1940: Preparing for War

Alpha Theta (Vanderbilt) members participating in a campus Red Cross drive, 1942.

Alpha Theta (Vanderbilt) members participating in a campus Red Cross drive, 1942.

The 1940 Convention, the Sorority’s 41st, was held in the Wardman Park Hotel in Washington, D.C., June 22-26, 1940. Considered by some as one of Gamma Phi Beta’s most impressive Conventions, Sen. Millard Tydings of Maryland gave the opening speech in a banquet hall lavishly draped with U.S. and Canadian flags. Though America had been “wedded to the pursuits of peace” as war raged in Europe, Sen. Tydings urged everyone present to prepare for the inevitability of war.

In truth, the women of Gamma Phi Beta were preparing in their own way. A check for $500, money that normally would have been spent on favors and decorations for the Convention, was instead presented to the American Red Cross. This Convention established the Alumnae Recommendations Committee Plan, originated and presented by Ruth Ord (California-Berkeley, 1910). The Honor Roll Award – Gamma Phi Beta’s highest honor – first suggested in 1938, was created and the first five names after the four Founders were approved. They included Lindsey Barbee (Denver, 1897); Carrie Morgan (Wisconsin-Madison, 1885); Blanche Shove Palmer (Syracuse, 1878); Katherine Taney Silverson (Minnesota-Twin Cities, 1903); and Lillian Thompson (Michigan, 1892). The Award continues to serve as a method of recognition for the Sorority today and honors members who have contributed notably over a period of years toward the fulfillment of the aims of the organization.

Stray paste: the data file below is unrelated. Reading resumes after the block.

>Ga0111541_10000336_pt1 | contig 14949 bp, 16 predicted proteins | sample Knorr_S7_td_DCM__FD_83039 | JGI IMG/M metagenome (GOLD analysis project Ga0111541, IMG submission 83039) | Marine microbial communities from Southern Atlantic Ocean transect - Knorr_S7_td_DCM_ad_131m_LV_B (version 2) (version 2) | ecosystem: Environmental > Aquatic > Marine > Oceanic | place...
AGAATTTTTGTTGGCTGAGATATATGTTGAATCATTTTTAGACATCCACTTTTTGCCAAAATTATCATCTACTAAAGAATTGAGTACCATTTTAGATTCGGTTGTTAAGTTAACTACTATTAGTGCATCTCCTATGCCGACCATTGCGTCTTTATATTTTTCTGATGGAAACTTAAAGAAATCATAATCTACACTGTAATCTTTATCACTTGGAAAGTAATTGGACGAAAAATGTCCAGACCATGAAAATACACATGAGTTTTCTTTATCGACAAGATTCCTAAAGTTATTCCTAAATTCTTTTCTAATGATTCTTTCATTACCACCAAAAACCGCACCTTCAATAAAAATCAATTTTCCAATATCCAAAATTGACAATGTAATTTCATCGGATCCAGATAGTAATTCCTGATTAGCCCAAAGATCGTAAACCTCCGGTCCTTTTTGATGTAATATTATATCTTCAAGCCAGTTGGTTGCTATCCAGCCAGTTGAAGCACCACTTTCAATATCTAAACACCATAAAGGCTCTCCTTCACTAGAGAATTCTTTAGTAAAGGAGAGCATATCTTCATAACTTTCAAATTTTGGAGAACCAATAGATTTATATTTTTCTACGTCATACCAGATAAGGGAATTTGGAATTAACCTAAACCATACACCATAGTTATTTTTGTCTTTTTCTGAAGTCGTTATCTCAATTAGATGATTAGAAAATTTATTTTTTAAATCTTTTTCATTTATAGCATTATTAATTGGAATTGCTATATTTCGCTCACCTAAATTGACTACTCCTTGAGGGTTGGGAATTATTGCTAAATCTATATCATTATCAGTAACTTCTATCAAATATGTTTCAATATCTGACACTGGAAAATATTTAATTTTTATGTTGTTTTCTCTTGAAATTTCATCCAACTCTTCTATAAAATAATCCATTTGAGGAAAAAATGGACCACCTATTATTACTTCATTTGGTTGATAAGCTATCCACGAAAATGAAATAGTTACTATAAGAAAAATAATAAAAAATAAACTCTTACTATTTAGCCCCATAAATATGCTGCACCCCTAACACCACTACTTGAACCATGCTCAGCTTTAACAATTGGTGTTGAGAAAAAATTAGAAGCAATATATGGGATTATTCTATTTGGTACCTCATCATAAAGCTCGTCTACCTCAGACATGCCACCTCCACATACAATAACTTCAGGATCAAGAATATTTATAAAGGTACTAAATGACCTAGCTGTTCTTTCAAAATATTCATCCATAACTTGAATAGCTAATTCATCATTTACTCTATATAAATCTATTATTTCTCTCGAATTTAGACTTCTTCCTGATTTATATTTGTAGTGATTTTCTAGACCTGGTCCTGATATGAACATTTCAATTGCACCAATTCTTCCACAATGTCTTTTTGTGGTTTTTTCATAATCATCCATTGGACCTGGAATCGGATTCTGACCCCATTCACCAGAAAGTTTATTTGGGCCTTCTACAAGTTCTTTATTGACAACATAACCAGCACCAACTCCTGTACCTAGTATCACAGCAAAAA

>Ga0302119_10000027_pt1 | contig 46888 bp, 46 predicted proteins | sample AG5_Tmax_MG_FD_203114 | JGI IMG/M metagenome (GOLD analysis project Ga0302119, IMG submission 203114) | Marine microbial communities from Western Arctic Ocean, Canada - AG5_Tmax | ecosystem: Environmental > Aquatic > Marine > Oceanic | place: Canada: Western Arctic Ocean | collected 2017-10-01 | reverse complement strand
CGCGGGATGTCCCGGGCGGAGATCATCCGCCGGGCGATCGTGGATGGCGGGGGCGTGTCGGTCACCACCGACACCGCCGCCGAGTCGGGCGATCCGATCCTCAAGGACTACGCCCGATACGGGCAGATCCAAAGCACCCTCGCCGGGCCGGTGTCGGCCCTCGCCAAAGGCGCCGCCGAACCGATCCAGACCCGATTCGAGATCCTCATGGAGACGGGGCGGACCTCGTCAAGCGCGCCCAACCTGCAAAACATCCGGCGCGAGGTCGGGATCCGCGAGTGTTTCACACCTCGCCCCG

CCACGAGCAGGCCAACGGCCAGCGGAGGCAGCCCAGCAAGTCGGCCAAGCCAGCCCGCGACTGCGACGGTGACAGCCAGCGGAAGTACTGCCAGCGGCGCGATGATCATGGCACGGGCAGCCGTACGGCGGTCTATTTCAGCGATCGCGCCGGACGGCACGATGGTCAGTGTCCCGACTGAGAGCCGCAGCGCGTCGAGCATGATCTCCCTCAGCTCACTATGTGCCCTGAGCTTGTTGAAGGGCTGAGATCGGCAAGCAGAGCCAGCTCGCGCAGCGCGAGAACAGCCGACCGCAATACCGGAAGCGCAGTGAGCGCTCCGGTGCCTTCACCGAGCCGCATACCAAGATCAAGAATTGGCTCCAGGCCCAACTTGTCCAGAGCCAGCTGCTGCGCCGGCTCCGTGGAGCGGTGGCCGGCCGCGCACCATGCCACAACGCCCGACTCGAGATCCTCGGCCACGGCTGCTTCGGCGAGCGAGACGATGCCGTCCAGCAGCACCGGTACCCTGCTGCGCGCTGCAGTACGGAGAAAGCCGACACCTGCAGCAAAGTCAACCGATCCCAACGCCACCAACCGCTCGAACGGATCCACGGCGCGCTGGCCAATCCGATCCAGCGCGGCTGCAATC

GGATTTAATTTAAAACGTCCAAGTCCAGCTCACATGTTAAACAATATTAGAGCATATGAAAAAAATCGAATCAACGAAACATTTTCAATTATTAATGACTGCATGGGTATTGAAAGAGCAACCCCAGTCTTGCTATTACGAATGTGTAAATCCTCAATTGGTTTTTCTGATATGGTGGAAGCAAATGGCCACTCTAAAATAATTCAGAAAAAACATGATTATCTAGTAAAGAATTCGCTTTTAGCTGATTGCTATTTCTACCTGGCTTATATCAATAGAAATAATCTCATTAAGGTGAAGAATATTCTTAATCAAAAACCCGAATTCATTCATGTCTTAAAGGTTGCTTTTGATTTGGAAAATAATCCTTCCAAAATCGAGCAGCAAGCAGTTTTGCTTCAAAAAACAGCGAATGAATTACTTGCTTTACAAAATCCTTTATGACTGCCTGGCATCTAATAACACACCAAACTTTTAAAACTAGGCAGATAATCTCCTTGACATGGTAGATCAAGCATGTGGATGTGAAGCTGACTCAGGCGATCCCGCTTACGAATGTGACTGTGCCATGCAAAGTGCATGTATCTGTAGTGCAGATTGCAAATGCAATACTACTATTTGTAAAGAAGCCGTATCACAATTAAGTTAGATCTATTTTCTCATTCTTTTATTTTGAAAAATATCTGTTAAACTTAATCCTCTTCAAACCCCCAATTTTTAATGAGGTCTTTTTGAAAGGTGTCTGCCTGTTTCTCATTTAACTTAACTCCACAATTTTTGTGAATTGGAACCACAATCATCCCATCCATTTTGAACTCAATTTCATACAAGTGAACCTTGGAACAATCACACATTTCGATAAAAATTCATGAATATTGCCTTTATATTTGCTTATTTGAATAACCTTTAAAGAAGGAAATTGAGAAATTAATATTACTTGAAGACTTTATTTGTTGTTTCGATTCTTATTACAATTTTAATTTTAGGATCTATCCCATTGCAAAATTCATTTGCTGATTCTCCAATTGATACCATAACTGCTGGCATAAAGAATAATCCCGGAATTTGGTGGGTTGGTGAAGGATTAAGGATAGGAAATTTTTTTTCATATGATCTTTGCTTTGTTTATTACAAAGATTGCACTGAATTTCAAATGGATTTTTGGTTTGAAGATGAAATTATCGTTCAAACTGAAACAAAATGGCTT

Pictured above: Members of Psi Chapter (Oklahoma) in front of their chapter house, 1940.